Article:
Wednesday, August 21, 2013

Save Trees by Playing a Video Game


The name of the game is Fraxinus, which borrows its title from the tree of the same name, fraxinus excelsior (more commonly known as the ash tree). Across the United Kingdom, the ash trees are dying from a disease called Ash Dieback. The disease is caused by a deadly fungus called Chalara.

The ash tree is susceptible to Chalara due to something in it's genetic code. Scientists from the The Sainsbury Lab of East Anglia and their colleagues at the Genome Analysis Center and the John Innes Center among others are investigating Ash Dieback. They are analyzing the fungus samples taken from the infected trees, however the amount of DNA for them to sort through is staggering. The machines that they use can only sort through small strands at one time through a process of sequencing and assembly.

This is where you come in. These scientists need help figuring out how these strands fit together because it's not always so clear cut and requires a closer look. By playing the Facebook game Fraximus you can help by using your ability to spot patterns. The aim of the game is to create draft genomes which are made up of nucleotides (21 to be exact) and you have to match the strands. The pattern recognition of humans is much better than any computer algorithm, and the higher your scores the better draft genome you create and the better the draft genomes, the more help you can offer in the research of Ash Dieback.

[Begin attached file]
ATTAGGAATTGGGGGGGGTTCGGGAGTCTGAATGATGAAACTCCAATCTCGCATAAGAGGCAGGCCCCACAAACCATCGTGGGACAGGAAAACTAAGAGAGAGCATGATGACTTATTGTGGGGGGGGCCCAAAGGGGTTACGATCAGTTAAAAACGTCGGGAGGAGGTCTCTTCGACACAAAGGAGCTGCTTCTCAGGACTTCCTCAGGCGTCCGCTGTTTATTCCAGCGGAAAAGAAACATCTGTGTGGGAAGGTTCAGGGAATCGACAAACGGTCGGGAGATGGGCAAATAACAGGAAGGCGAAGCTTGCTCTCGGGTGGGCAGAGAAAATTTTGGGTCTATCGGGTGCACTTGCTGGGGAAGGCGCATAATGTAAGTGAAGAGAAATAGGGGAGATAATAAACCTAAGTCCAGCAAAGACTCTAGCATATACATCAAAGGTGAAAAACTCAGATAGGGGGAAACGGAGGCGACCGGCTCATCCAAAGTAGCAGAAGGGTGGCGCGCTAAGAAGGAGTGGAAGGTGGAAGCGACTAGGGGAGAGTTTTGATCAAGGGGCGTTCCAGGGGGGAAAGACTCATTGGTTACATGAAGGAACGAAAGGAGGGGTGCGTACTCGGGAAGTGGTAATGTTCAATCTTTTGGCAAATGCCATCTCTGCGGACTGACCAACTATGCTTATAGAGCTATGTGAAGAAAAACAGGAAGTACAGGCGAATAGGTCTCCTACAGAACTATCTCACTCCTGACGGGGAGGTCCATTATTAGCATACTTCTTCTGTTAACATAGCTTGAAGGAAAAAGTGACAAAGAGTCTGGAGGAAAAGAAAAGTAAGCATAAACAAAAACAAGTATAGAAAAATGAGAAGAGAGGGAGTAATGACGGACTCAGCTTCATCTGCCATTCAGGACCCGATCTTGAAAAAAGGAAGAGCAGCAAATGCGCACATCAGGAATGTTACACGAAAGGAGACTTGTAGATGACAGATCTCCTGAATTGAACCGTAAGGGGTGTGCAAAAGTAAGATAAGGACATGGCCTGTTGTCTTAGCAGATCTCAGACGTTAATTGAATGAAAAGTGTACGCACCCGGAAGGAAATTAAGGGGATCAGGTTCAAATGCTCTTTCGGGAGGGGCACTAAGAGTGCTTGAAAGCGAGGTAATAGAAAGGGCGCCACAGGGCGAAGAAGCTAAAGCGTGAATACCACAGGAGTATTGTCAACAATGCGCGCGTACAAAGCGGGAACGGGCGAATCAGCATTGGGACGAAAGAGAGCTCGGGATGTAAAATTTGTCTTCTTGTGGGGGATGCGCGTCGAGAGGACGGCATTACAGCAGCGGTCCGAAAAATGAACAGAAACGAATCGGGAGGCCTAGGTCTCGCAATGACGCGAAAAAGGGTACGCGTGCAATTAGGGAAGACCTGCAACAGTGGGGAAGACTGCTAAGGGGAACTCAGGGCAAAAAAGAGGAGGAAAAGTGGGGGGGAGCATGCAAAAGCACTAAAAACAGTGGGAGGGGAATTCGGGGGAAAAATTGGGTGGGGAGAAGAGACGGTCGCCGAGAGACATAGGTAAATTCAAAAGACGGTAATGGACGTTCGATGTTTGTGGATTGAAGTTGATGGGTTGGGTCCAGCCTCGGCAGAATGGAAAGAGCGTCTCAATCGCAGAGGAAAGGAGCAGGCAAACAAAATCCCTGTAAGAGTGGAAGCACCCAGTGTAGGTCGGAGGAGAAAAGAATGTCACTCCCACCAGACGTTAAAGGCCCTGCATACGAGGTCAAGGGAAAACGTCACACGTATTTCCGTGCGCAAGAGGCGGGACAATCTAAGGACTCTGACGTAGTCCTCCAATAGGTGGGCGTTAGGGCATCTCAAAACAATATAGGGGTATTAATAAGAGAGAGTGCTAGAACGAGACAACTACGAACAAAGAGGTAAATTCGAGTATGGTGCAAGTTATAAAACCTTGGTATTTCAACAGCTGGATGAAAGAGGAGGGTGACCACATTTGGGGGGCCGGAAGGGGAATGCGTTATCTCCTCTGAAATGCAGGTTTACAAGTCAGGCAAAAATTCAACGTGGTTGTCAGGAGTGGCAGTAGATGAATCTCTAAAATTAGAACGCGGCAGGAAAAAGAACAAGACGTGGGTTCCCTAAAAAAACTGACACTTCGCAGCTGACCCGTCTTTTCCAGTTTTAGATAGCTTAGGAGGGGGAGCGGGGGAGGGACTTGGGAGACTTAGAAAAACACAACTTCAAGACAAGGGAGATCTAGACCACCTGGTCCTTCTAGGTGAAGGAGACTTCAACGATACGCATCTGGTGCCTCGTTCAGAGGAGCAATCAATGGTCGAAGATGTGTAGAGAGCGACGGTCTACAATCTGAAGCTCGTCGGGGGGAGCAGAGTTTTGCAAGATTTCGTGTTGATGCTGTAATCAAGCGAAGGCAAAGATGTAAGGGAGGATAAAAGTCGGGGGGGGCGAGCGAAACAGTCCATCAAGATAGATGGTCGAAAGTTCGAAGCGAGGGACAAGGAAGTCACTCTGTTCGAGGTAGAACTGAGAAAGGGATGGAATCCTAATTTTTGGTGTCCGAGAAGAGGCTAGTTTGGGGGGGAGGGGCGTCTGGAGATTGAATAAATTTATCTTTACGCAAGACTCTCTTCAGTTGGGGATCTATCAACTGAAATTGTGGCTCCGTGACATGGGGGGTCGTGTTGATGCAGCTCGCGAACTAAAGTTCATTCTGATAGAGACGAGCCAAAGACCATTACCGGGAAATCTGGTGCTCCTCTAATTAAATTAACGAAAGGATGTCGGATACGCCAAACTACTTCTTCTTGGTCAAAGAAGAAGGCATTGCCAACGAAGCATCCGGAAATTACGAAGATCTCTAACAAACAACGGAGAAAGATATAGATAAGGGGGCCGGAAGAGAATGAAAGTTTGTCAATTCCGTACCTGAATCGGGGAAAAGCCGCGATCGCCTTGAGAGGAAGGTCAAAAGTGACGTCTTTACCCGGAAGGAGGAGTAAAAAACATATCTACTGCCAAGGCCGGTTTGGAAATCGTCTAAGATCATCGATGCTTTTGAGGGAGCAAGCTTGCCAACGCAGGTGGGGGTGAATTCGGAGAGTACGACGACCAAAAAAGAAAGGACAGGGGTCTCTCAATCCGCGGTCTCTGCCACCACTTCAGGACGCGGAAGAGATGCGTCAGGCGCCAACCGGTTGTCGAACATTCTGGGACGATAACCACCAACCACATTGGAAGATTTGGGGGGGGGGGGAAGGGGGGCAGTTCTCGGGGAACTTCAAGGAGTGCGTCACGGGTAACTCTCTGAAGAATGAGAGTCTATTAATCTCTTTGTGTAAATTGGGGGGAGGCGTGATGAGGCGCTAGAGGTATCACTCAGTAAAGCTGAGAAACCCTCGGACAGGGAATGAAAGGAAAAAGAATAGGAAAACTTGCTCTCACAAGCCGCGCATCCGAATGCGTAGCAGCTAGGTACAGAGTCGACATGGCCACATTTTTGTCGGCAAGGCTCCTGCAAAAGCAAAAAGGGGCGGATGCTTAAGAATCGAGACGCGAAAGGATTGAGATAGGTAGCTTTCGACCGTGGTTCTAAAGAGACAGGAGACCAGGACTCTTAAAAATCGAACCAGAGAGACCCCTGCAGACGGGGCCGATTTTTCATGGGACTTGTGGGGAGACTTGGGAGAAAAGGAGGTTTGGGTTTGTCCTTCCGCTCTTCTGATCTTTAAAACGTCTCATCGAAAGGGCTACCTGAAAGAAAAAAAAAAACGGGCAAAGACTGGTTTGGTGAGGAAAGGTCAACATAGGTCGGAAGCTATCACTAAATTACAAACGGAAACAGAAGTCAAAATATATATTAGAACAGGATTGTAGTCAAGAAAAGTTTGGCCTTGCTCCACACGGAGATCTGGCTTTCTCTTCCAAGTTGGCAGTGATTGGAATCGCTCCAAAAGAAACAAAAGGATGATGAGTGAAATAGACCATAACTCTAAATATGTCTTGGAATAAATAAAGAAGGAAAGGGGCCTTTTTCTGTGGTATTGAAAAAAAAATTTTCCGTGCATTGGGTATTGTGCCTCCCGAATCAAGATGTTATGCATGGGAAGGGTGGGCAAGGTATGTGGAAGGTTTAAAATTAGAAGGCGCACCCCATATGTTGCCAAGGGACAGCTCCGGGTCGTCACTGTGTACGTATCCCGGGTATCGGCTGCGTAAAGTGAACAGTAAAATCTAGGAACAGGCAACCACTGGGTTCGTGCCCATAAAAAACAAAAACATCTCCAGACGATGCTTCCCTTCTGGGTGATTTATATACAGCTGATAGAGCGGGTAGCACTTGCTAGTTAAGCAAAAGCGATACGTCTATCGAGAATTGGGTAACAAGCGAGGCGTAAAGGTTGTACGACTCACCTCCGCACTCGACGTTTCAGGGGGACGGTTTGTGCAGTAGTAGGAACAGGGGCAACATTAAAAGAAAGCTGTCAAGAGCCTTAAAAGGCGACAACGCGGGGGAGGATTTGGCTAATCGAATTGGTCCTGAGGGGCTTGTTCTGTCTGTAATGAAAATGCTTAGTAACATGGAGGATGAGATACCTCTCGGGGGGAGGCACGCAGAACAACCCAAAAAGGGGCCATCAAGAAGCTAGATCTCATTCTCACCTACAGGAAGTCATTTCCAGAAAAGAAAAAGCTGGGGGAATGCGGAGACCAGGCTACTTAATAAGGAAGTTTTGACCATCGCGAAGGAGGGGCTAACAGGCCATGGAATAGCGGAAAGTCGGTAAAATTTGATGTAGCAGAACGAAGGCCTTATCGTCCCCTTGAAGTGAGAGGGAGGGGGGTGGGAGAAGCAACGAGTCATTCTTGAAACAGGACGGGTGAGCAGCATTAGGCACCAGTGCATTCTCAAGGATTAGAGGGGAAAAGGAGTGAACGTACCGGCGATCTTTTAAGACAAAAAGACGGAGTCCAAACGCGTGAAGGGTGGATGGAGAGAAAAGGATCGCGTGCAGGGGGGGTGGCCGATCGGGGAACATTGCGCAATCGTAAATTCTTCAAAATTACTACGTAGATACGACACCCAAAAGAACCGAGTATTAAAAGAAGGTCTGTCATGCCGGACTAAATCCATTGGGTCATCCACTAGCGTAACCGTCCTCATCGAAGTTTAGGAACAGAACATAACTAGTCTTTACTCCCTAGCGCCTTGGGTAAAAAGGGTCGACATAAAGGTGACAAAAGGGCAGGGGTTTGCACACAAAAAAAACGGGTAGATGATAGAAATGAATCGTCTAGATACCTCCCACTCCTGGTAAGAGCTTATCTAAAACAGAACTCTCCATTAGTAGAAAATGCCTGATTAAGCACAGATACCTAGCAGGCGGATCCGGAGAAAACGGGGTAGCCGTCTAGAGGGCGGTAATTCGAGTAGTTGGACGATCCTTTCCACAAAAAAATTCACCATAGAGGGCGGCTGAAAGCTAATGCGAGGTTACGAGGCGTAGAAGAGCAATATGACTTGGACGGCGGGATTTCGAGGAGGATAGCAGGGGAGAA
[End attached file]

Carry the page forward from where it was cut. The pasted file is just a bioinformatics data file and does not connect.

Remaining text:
The entire genomes of the Chalara fungus and ash trees are 60 million and 954 million nucleotides long respectively. So any help these scientists can get is invaluable. If no strides are made in the research on Ash Dieback, as many as 90-95% of the UK's ash trees will die.

I spent some time playing Fraximus and it went over my head at first. However, I took another shot at it and I was able to make more sense of what I was doing and it seems simple enough. Just move all the rows over until they closely match the above pattern, I didn't even need to remove any of the nucleotides (maybe this will become important in later levels).

Try your hand at Fraximus and see if you can match the top scores and help save the trees! For more information on the project and the Ash Dieback disease visit http://oadb.tsl.ac.uk/

James
Garden Media Group

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